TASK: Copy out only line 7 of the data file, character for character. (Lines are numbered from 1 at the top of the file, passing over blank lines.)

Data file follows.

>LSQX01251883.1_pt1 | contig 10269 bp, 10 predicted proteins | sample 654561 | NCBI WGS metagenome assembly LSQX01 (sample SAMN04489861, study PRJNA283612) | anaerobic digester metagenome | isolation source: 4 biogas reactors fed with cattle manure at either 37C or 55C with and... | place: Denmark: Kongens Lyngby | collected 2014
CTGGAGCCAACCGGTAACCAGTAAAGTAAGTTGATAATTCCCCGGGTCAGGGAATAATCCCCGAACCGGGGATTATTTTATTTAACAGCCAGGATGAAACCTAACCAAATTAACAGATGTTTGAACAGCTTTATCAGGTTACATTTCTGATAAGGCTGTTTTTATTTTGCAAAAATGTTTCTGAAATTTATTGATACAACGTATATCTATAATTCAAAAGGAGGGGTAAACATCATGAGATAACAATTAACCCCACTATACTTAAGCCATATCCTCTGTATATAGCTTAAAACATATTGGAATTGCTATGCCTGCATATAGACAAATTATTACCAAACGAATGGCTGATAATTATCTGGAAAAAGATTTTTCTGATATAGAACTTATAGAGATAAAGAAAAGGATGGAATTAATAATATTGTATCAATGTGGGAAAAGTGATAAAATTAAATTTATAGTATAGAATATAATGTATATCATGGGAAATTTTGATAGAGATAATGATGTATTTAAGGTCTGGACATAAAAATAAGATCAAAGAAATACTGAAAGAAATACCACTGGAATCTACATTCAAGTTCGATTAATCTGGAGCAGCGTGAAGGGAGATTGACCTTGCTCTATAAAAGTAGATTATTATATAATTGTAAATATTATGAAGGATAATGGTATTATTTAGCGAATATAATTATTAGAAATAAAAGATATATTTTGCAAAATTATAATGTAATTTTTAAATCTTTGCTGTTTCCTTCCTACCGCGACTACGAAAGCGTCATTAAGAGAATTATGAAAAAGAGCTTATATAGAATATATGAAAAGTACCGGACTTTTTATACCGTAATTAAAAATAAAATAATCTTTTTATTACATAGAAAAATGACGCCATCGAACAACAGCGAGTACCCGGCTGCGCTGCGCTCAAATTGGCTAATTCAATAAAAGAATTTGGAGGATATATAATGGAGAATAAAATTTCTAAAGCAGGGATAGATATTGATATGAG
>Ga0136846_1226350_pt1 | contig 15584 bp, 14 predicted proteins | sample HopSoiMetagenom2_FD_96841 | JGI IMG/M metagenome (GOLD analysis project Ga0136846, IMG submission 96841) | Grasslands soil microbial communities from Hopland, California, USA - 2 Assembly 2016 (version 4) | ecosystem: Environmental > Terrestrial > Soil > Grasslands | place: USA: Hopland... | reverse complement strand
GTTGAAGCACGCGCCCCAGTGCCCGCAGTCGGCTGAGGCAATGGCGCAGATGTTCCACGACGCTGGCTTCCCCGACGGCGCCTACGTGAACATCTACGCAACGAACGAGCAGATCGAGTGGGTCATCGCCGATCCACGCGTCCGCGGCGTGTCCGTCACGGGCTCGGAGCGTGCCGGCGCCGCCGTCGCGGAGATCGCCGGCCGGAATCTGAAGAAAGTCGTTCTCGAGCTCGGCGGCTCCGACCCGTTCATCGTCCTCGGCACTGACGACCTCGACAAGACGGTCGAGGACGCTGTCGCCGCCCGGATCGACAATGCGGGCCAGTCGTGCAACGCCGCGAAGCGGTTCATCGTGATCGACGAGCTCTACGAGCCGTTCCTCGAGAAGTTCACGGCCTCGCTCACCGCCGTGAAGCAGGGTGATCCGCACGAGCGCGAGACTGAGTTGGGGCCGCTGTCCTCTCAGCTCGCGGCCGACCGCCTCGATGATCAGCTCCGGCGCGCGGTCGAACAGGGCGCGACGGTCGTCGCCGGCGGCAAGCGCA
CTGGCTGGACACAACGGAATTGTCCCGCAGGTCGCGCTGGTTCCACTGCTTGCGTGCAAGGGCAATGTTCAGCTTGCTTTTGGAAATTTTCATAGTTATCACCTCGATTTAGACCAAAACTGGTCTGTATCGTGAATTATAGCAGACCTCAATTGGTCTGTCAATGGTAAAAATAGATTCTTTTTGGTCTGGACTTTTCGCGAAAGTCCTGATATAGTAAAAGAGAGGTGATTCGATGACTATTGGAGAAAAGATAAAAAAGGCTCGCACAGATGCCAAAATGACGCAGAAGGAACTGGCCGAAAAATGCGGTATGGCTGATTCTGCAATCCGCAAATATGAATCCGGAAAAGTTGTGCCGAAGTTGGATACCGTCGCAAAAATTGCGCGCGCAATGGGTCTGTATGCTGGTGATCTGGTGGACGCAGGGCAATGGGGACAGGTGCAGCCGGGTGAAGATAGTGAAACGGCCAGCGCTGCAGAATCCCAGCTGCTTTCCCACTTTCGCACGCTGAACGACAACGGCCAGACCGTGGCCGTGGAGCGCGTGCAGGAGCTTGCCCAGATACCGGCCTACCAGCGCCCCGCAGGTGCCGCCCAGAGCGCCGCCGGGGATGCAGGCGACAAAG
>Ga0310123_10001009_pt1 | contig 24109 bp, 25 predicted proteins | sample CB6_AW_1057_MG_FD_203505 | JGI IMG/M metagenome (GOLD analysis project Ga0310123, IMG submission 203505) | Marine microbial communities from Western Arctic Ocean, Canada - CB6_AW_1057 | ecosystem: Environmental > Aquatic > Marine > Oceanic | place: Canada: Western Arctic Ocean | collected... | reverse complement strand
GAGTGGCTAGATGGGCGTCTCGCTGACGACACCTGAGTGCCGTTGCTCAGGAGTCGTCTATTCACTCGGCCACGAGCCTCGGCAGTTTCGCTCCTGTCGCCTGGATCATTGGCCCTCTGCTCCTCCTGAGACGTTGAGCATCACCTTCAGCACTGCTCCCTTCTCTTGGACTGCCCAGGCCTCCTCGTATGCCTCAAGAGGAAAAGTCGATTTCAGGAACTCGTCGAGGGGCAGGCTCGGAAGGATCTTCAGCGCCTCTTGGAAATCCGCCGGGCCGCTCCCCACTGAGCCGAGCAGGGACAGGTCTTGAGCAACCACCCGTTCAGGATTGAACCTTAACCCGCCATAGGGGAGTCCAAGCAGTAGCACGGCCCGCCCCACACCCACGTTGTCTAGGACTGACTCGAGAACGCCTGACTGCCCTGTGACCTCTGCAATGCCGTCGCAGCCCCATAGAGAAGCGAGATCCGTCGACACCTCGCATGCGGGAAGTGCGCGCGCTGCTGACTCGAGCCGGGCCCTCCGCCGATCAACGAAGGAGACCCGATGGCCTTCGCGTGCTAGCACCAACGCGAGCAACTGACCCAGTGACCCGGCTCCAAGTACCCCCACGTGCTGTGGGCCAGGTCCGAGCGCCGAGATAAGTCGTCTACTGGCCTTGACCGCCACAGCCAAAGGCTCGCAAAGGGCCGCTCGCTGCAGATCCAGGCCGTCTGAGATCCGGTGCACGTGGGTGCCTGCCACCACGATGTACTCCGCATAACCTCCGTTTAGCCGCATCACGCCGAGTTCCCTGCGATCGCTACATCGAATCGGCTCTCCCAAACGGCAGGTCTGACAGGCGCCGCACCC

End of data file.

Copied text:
GAGTGGCTAGATGGGCGTCTCGCTGACGACACCTGAGTGCCGTTGCTCAGGAGTCGTCTATTCACTCGGCCACGAGCCTCGGCAGTTTCGCTCCTGTCGCCTGGATCATTGGCCCTCTGCTCCTCCTGAGACGTTGAGCATCACCTTCAGCACTGCTCCCTTCTCTTGGACTGCCCAGGCCTCCTCGTATGCCTCAAGAGGAAAAGTCGATTTCAGGAACTCGTCGAGGGGCAGGCTCGGAAGGATCTTCAGCGCCTCTTGGAAATCCGCCGGGCCGCTCCCCACTGAGCCGAGCAGGGACAGGTCTTGAGCAACCACCCGTTCAGGATTGAACCTTAACCCGCCATAGGGGAGTCCAAGCAGTAGCACGGCCCGCCCCACACCCACGTTGTCTAGGACTGACTCGAGAACGCCTGACTGCCCTGTGACCTCTGCAATGCCGTCGCAGCCCCATAGAGAAGCGAGATCCGTCGACACCTCGCATGCGGGAAGTGCGCGCGCTGCTGACTCGAGCCGGGCCCTCCGCCGATCAACGAAGGAGACCCGATGGCCTTCGCGTGCTAGCACCAACGCGAGCAACTGACCCAGTGACCCGGCTCCAAGTACCCCCACGTGCTGTGGGCCAGGTCCGAGCGCCGAGATAAGTCGTCTACTGGCCTTGACCGCCACAGCCAAAGGCTCGCAAAGGGCCGCTCGCTGCAGATCCAGGCCGTCTGAGATCCGGTGCACGTGGGTGCCTGCCACCACGATGTACTCCGCATAACCTCCGTTTAGCCGCATCACGCCGAGTTCCCTGCGATCGCTACATCGAATCGGCTCTCCCAAACGGCAGGTCTGACAGGCGCCGCACCC